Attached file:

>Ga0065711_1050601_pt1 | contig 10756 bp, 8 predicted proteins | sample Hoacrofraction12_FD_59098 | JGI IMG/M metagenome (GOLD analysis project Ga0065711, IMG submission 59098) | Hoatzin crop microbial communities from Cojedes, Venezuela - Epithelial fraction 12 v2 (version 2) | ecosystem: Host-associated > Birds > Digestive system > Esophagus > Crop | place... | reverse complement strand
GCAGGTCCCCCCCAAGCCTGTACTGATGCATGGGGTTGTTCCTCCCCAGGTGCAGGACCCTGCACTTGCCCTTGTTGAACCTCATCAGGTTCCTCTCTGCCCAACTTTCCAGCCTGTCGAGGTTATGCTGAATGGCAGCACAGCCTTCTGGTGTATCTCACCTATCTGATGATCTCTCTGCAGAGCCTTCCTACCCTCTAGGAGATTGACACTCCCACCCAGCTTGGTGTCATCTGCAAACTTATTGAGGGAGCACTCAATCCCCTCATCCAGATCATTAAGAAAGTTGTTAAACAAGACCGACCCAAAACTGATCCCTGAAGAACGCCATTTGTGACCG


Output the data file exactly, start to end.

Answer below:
>Ga0065711_1050601_pt1 | contig 10756 bp, 8 predicted proteins | sample Hoacrofraction12_FD_59098 | JGI IMG/M metagenome (GOLD analysis project Ga0065711, IMG submission 59098) | Hoatzin crop microbial communities from Cojedes, Venezuela - Epithelial fraction 12 v2 (version 2) | ecosystem: Host-associated > Birds > Digestive system > Esophagus > Crop | place... | reverse complement strand
GCAGGTCCCCCCCAAGCCTGTACTGATGCATGGGGTTGTTCCTCCCCAGGTGCAGGACCCTGCACTTGCCCTTGTTGAACCTCATCAGGTTCCTCTCTGCCCAACTTTCCAGCCTGTCGAGGTTATGCTGAATGGCAGCACAGCCTTCTGGTGTATCTCACCTATCTGATGATCTCTCTGCAGAGCCTTCCTACCCTCTAGGAGATTGACACTCCCACCCAGCTTGGTGTCATCTGCAAACTTATTGAGGGAGCACTCAATCCCCTCATCCAGATCATTAAGAAAGTTGTTAAACAAGACCGACCCAAAACTGATCCCTGAAGAACGCCATTTGTGACCG